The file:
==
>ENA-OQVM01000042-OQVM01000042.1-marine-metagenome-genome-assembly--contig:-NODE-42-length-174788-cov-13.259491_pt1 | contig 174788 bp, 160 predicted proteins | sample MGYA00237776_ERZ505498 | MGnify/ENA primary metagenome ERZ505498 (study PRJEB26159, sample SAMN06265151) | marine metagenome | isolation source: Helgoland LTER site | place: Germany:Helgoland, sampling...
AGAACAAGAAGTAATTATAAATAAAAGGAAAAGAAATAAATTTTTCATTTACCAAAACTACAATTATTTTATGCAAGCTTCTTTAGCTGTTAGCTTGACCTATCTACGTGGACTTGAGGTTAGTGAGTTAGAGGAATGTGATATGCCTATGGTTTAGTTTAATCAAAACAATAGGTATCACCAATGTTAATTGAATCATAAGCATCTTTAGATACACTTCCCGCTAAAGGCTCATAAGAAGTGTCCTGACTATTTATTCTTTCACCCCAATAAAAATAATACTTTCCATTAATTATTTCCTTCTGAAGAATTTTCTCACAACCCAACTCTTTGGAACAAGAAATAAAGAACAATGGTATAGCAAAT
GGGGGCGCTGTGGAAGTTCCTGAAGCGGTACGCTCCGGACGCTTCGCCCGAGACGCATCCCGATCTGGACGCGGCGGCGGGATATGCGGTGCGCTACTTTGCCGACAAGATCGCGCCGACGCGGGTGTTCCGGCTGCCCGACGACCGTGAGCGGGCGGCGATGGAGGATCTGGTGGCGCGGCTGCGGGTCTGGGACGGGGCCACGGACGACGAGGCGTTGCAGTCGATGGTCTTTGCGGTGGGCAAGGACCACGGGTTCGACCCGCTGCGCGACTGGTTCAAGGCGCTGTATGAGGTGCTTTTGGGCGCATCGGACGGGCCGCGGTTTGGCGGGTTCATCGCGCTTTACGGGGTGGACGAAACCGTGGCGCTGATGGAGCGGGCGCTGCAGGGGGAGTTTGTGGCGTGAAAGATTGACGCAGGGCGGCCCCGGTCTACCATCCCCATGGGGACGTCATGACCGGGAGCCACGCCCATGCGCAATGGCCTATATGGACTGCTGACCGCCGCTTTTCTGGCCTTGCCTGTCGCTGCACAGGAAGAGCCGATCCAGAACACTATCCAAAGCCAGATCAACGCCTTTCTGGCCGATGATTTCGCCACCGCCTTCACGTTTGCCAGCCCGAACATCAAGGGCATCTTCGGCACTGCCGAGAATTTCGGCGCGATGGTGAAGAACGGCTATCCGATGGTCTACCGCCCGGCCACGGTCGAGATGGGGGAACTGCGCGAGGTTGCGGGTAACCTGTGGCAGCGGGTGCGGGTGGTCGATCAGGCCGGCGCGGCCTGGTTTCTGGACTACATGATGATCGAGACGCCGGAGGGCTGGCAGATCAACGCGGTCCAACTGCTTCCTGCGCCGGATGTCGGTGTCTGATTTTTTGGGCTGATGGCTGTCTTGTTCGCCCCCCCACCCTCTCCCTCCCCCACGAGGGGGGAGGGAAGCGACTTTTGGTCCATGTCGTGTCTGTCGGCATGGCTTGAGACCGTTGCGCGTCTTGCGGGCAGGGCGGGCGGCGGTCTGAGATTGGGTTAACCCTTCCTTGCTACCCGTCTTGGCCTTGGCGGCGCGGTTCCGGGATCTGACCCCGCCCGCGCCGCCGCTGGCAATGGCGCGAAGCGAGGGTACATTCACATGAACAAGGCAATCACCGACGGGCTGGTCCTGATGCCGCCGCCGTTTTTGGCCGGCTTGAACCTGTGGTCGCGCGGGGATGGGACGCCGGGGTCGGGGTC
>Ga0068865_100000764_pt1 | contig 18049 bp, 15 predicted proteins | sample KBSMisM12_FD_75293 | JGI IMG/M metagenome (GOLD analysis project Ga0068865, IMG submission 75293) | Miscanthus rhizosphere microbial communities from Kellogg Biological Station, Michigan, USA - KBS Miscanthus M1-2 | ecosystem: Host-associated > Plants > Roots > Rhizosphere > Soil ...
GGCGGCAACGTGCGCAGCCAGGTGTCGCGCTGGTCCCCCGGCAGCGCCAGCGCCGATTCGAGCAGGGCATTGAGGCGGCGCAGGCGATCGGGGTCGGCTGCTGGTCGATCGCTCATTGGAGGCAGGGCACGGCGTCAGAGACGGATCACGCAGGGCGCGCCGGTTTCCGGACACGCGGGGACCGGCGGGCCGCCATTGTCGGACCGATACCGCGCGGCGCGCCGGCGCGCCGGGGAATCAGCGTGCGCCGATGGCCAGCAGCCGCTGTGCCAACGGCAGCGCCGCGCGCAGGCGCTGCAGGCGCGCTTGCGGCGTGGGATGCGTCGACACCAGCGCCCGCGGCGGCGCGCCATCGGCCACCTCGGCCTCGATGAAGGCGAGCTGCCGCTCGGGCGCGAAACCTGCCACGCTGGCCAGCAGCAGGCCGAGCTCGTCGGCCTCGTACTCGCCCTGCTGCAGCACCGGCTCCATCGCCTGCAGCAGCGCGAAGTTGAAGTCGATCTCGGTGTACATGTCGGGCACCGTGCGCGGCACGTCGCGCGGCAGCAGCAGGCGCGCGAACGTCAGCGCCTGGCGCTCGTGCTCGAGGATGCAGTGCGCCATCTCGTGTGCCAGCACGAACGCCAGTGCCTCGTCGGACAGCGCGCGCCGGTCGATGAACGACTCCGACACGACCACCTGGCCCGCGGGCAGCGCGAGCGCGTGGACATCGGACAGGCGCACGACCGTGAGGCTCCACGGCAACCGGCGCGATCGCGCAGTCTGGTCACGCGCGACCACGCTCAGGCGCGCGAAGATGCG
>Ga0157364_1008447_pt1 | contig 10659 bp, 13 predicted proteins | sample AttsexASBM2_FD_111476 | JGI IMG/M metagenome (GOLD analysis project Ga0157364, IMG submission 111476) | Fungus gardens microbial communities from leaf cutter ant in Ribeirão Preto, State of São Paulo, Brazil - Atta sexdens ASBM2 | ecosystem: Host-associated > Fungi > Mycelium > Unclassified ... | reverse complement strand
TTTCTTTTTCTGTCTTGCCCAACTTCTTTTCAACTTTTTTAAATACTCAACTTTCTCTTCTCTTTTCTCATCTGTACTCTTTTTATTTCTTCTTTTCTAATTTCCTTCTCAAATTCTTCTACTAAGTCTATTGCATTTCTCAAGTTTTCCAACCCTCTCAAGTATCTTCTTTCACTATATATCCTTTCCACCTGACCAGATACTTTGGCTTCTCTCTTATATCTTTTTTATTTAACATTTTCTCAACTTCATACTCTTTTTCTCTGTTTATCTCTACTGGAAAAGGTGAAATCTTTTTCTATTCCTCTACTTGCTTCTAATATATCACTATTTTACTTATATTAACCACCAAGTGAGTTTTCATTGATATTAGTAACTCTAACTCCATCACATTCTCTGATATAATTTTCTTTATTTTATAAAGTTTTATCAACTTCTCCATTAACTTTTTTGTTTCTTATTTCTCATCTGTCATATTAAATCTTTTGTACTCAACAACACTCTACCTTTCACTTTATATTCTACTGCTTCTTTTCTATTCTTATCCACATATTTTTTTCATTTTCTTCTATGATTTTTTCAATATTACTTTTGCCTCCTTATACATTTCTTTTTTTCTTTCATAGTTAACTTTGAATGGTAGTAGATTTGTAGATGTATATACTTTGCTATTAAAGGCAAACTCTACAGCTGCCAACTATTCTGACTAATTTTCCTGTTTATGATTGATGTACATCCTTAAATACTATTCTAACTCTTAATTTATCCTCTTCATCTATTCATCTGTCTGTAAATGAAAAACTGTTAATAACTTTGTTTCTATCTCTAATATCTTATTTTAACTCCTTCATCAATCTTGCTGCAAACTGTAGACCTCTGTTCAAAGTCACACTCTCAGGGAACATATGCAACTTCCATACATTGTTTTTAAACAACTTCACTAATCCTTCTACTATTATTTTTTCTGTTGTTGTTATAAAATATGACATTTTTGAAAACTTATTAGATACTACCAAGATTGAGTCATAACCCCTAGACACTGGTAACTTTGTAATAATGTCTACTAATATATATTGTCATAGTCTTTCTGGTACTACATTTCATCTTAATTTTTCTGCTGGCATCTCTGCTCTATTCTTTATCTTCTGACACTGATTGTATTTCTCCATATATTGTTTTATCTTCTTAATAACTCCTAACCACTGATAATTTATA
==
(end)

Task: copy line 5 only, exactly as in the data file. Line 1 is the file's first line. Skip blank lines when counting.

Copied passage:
GGCGGCAACGTGCGCAGCCAGGTGTCGCGCTGGTCCCCCGGCAGCGCCAGCGCCGATTCGAGCAGGGCATTGAGGCGGCGCAGGCGATCGGGGTCGGCTGCTGGTCGATCGCTCATTGGAGGCAGGGCACGGCGTCAGAGACGGATCACGCAGGGCGCGCCGGTTTCCGGACACGCGGGGACCGGCGGGCCGCCATTGTCGGACCGATACCGCGCGGCGCGCCGGCGCGCCGGGGAATCAGCGTGCGCCGATGGCCAGCAGCCGCTGTGCCAACGGCAGCGCCGCGCGCAGGCGCTGCAGGCGCGCTTGCGGCGTGGGATGCGTCGACACCAGCGCCCGCGGCGGCGCGCCATCGGCCACCTCGGCCTCGATGAAGGCGAGCTGCCGCTCGGGCGCGAAACCTGCCACGCTGGCCAGCAGCAGGCCGAGCTCGTCGGCCTCGTACTCGCCCTGCTGCAGCACCGGCTCCATCGCCTGCAGCAGCGCGAAGTTGAAGTCGATCTCGGTGTACATGTCGGGCACCGTGCGCGGCACGTCGCGCGGCAGCAGCAGGCGCGCGAACGTCAGCGCCTGGCGCTCGTGCTCGAGGATGCAGTGCGCCATCTCGTGTGCCAGCACGAACGCCAGTGCCTCGTCGGACAGCGCGCGCCGGTCGATGAACGACTCCGACACGACCACCTGGCCCGCGGGCAGCGCGAGCGCGTGGACATCGGACAGGCGCACGACCGTGAGGCTCCACGGCAACCGGCGCGATCGCGCAGTCTGGTCACGCGCGACCACGCTCAGGCGCGCGAAGATGCG